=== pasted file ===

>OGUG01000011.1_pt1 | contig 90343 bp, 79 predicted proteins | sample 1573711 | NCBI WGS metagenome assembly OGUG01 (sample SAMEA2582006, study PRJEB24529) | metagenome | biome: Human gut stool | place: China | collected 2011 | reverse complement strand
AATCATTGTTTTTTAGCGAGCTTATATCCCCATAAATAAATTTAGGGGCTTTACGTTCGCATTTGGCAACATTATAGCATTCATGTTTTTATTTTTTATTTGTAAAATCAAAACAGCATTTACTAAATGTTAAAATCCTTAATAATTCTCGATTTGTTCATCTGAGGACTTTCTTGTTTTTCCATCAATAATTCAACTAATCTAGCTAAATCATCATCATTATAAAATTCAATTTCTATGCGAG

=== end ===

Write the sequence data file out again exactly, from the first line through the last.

>OGUG01000011.1_pt1 | contig 90343 bp, 79 predicted proteins | sample 1573711 | NCBI WGS metagenome assembly OGUG01 (sample SAMEA2582006, study PRJEB24529) | metagenome | biome: Human gut stool | place: China | collected 2011 | reverse complement strand
AATCATTGTTTTTTAGCGAGCTTATATCCCCATAAATAAATTTAGGGGCTTTACGTTCGCATTTGGCAACATTATAGCATTCATGTTTTTATTTTTTATTTGTAAAATCAAAACAGCATTTACTAAATGTTAAAATCCTTAATAATTCTCGATTTGTTCATCTGAGGACTTTCTTGTTTTTCCATCAATAATTCAACTAATCTAGCTAAATCATCATCATTATAAAATTCAATTTCTATGCGAG